“Waiting for your info”. An explanatory look at the communicative strategies deployed to mitigate potentially face-threatening acts in emails


Emails are perhaps the most common form of communication in business contexts. In spite of their prominence they are, however, still a common source of misunderstanding and stress. Drawing upon the integration of linguistic and genre aspects, a previous study (Poppi 2015) showed that in order to be able to decide how to draft an email, it is not possible to refer to structural characteristics and style of language alone, as in business communication the boundaries and expectations of the genre are often overruled by inventiveness and creativity. In particular, inventiveness and creativity may especially prove useful when composing emails containing potentially face-threatening acts like directives or requests. The present contribution focuses on 41 email chains written and received by the employees of companies dealing with car-trading, manufacturing of tights and socks, ICT (Information and Computer Technologies) assistance, transport and logistics, who were in charge of customer services. At first, reference was made to Goldstein and Sabin’s (2006) categorization of email exchanges on the basis of the speech act they entail. Out of the twelve main categories identified by them, it was decided to concentrate on those messages which proved to be the textualization of requests and directives (requesting someone to do something), with a view to disclosing the strategies employed to downgrade or mitigate the directness of these potentially face-threatening speech acts. In order to perform this latter stage of the analysis, it was decided to refer to the adaptation of the studies by Blum-Kulka et al. (1989) and Sifianou (1992) provided by Darics and Koller (2018), as well as to Blum-Kulka and Olshtain’s classification of levels of directness. The preliminary results of the analysis confirm that email writers are generally aware of the importance of mitigating the directness of face-threatening speech acts like information requests, and especially directives, as shown by the variety of strategies employed in the samples under scrutiny here.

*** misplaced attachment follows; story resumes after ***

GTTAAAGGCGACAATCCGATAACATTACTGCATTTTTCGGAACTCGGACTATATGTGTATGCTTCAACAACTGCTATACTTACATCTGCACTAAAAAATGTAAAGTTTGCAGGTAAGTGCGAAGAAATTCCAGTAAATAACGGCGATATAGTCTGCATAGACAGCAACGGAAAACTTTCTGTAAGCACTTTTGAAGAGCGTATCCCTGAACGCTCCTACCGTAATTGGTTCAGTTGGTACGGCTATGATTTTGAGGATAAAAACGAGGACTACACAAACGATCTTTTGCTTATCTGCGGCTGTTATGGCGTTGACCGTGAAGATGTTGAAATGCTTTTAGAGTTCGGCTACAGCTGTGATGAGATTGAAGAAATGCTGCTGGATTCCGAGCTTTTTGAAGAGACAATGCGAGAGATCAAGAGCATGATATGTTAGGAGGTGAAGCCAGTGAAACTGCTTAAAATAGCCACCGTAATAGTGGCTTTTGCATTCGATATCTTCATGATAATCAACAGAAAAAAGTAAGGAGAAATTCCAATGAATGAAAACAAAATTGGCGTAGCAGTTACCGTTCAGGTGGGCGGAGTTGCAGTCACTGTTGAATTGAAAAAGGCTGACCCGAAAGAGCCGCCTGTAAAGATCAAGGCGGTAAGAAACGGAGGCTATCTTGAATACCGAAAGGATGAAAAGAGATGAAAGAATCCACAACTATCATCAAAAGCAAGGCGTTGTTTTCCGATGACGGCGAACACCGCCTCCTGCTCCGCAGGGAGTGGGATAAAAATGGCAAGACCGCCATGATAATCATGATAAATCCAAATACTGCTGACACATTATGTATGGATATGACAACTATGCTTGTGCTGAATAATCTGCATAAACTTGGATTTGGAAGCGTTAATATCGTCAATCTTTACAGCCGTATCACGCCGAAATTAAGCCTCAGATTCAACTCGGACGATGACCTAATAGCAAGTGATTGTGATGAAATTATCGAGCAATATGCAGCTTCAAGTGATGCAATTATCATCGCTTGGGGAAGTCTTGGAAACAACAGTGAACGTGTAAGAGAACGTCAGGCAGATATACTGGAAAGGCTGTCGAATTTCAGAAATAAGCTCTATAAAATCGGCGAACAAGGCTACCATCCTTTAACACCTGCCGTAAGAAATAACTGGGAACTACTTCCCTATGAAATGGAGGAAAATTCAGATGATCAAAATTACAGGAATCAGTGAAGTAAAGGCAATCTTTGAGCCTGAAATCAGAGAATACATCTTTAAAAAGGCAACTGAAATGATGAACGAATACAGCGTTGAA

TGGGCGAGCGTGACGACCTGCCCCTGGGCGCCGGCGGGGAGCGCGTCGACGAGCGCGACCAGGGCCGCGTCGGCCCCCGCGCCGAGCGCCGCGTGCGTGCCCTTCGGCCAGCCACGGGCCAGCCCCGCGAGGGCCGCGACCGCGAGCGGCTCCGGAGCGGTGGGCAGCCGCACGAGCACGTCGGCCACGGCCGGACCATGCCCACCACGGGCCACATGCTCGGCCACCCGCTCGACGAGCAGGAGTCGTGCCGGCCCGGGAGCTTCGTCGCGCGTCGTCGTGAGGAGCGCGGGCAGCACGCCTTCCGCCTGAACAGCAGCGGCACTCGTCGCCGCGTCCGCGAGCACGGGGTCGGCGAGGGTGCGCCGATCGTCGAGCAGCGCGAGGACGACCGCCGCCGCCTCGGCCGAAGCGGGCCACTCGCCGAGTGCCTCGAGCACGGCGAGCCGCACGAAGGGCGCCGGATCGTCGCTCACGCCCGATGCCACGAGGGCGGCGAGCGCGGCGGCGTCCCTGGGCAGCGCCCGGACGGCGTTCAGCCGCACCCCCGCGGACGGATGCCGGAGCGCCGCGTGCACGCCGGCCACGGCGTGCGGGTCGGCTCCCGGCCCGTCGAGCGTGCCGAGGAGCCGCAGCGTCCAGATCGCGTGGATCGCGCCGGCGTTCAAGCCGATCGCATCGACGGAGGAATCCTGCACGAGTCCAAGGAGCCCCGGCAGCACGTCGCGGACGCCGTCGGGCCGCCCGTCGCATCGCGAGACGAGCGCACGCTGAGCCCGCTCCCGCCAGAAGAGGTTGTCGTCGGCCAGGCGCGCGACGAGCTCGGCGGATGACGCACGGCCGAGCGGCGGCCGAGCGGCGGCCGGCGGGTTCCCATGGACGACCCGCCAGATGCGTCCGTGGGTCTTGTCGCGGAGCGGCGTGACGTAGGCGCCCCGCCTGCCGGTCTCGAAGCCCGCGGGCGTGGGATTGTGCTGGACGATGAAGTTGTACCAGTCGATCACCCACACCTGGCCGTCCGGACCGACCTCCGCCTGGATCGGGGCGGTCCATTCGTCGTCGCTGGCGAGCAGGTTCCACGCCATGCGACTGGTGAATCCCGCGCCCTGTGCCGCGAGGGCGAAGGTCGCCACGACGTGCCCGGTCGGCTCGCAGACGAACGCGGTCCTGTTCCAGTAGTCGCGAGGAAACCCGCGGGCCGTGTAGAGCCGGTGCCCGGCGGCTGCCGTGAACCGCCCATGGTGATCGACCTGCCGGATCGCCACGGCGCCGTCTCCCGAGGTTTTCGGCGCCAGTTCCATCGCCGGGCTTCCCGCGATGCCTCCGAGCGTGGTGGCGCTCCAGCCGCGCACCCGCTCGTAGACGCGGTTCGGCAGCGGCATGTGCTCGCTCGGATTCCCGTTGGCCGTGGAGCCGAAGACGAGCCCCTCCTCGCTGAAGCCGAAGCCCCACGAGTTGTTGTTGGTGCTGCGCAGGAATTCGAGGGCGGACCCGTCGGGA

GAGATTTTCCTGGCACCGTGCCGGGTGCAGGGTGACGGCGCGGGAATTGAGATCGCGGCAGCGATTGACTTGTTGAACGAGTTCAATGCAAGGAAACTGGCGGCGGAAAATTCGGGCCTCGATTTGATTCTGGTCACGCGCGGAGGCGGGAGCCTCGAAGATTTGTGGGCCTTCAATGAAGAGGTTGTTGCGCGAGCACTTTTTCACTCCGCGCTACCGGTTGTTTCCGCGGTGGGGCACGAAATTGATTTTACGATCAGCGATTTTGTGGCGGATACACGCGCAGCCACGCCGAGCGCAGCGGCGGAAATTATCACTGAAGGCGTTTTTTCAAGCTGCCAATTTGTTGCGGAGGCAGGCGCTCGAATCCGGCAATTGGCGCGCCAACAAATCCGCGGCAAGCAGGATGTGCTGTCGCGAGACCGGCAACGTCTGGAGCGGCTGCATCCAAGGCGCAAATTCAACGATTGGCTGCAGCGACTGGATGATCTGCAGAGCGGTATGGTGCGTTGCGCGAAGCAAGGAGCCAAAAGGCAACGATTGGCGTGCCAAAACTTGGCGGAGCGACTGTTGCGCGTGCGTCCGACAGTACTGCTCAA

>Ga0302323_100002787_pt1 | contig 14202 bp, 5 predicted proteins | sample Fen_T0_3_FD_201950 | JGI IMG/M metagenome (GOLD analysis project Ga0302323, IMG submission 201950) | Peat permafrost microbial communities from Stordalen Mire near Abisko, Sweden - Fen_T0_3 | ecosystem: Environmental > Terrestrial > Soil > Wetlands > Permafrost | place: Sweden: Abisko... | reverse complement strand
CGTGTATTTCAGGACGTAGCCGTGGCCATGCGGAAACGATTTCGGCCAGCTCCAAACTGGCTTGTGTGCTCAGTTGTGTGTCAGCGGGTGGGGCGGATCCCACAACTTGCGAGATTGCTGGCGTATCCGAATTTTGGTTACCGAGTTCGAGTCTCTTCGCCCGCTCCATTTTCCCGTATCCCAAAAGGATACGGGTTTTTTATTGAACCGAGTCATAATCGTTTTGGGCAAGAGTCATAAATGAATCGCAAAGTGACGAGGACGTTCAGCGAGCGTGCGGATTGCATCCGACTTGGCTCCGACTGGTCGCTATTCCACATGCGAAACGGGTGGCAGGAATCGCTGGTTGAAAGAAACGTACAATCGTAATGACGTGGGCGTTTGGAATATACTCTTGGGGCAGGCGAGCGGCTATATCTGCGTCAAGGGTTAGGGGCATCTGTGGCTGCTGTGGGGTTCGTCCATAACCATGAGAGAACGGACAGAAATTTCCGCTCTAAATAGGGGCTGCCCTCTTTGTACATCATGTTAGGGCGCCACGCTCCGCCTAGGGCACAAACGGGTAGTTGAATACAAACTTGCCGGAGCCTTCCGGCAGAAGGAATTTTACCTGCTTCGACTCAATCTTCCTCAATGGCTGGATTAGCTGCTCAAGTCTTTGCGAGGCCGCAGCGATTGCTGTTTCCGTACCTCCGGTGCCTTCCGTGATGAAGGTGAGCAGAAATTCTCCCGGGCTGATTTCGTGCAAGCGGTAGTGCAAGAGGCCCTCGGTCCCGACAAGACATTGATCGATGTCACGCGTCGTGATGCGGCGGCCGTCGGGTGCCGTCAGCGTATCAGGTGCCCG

DOI Code: 10.1285/i22390359v38p199


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